Verapamil slow-release formulation could be prescribed to any patient who had discontinued β-blockers. PAC and PRA were measured by radioimmunoassay (PAC by Coat-a-Count Aldosterone kit [DPC, Los Angeles, CA] and PRA by GammaCoat Plasma Renin Activity [DiaSorin, Stillwater, MN]). A measurement of serum potassium by indirect potentiometry (Roche Diagnostics, Indianapolis, IN) on the same day was performed, and if this level was <3.5 mEq/dL, the patient was scheduled to repeat blood sampling after potassium correction. All patients with ARRs =≥30 (PAC expressed in ng/100 mL, PRA in ng/mL/h) were diagnosed as suggestive of PAL and were invited to undergo abdominal CT. CT was performed in a spiral dual slice facility (Siemens, Erlange, DE). Axial 5-mm (2 mm of increment) slices with fine cuts of 2 to 3 mm through the adrenal glands before and after administration of nonionic contrast were obtained. Patients with abdominal CT findings of possible APA had a confirmatory test with a saline-loading test (SLT) as described by Mulatero and coworkers6 and with suspension of spirolactone use.
All participants gave written informed consent and the local ethics committee previously approved the study protocol. The characteristics of this cohort, as well as the baseline procedures and the diagnostic definitions, were described elsewhere.8 In brief, all hypertensive patients who fulfilled the criteria for RH (office BP >140/90 mm Hg using at least 3 antihypertensive drugs at full doses, always including a diuretic) were submitted to a standard protocol that included a thorough clinical examination, laboratory evaluation, 12-lead electrocardiography, 24-hour ambulatory blood pressure monitoring, and 2-dimensional echocardiography. Compliance with antihypertensive treatment was evaluated in the first interview by a validated standard questionnaire.9 Demographic and anthropometric characteristics, as well as cardiovascular risk factors and target organ damage information, were recorded. BP was measured twice by a trained physician, with patients in a seated position, using an Omron HEM 907 XL (Vernon Hills, IL) and a suitably sized cuff. Ambulatory blood pressure monitoring was performed using Mobil O Graph equipment (version 12, Cardios, São Paulo, Brazil), approved by the British Society of Hypertension. A reading was taken every 10 minutes throughout the day and every 20 minutes at night. Parameters evaluated included mean 24-hour, daytime, and nighttime systolic BP (SBP), diastolic BP (DBP), pulse pressure, and nocturnal reduction of SBP/DBP.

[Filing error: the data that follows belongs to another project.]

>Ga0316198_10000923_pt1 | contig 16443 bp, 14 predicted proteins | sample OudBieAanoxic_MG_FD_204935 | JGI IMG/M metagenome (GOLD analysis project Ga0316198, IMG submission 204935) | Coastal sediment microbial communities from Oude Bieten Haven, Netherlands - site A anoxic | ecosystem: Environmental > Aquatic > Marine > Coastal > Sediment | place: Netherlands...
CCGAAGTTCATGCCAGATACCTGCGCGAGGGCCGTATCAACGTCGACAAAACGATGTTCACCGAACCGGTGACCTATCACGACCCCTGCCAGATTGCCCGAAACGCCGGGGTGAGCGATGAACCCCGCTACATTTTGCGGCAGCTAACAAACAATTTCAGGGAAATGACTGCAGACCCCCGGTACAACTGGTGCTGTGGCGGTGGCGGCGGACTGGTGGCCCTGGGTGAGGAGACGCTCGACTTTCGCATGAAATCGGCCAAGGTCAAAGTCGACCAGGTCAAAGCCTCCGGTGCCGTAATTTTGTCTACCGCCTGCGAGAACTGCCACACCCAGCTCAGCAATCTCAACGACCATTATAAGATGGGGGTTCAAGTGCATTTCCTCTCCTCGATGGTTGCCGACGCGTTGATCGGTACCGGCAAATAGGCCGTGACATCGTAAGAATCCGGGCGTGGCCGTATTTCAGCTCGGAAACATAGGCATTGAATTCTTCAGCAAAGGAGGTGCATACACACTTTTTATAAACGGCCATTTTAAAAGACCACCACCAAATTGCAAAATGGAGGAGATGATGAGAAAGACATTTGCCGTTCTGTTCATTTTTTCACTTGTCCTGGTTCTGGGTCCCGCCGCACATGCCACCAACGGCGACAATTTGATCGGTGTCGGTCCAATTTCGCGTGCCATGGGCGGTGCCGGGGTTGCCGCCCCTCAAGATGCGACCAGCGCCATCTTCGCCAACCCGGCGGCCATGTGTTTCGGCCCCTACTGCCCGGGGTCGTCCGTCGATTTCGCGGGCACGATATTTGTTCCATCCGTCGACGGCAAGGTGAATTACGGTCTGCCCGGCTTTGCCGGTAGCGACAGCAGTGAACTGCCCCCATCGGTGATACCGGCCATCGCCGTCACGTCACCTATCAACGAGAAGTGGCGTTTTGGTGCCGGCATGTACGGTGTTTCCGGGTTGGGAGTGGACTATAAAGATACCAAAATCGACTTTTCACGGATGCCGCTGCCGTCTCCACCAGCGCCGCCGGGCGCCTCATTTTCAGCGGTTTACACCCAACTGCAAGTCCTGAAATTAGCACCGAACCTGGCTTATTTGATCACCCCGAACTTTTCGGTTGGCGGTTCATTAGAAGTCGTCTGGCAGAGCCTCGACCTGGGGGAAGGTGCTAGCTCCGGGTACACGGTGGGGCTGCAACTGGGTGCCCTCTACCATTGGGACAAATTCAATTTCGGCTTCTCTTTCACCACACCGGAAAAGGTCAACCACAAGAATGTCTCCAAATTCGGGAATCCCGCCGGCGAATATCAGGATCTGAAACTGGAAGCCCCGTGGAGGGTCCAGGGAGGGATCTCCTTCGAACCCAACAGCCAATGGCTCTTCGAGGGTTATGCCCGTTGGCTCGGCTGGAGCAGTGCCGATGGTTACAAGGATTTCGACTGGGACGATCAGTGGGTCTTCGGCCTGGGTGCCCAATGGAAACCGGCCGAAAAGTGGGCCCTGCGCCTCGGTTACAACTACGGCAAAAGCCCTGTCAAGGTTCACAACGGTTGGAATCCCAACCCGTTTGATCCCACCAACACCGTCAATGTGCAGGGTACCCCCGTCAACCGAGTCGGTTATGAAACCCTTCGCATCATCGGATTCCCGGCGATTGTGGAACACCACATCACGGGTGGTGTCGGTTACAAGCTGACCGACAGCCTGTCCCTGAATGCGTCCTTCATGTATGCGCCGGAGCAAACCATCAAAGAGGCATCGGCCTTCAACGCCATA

The prevalence and respective 95% confidence interval (CI) of elevated ARR were estimated.
Clinical and sociodemographic characteristics were analyzed through means, standard deviations, and proportions. The statistical significance of the differences between the groups with and without elevated ARRs was assessed using the chi-squared test for proportions and the unpaired Student t- or Kruskal-Wallis test for means.
All 492 patients fulfilled the inclusion criteria and were analyzed. There was a predominance of women in the population (72%); the prevalence of diabetes, LVH, and nephropathy was, respectively, 38.2%, 81.6%, and 38.5%.
The Figure provides a flow diagram of the investigation. The prevalence of elevated ARR was 77 of 492 (15.7%; 95% CI, 12.6–19.2). Twelve of 76 patients (15.8%) who had CT exhibited adrenal abnormalities. Only 1 among the 5 patients with a unilateral nodule image compatible with adenoma did not demonstrate suppression of aldosterone secretion after the saline infusion test.
Table I describes patients demographic and clinical characteristics according to ARR. BP was higher in patients with an elevated ARR than in patients with ARRs <30.
Table I. Demographic and Clinical Characteristics of Patients According to Aldosterone/Renin Ratio (ARR)
Sex, No. (M/F)
24-h SBP, mm Hg
24-h DBP, mm Hg
24-h PP, mm Hg
Dippers, % (No.)
No. of drugs
Renin activity, ng/mL/h
Abbreviations: BMI, body mass index; DBP, diastolic blood pressure; PP, pulse pressure; SBP, systolic blood pressure. Values are mean (SD) unless otherwise indicated. aKruskal-Wallis test.
Renin was low in 50% of the sample, with median of 1.9 ng/mL/h (0.65–6.30 as first and third quartiles). None of the patients with a high ARR had a renin value >1.0 ng/mL/h, whereas 77.6% of the patients with a low ARR had a renin value >1.0 ng/mL/h. The aldosterone level distribution is given in Table II. Only one adrenal abnormality (a nodule) on CT occurred in patients with an aldosterone level <9 ng/dL.
Table II. Aldosterone Level According to Aldosterone/Renin Ratio (ARR)
Values are % (No.).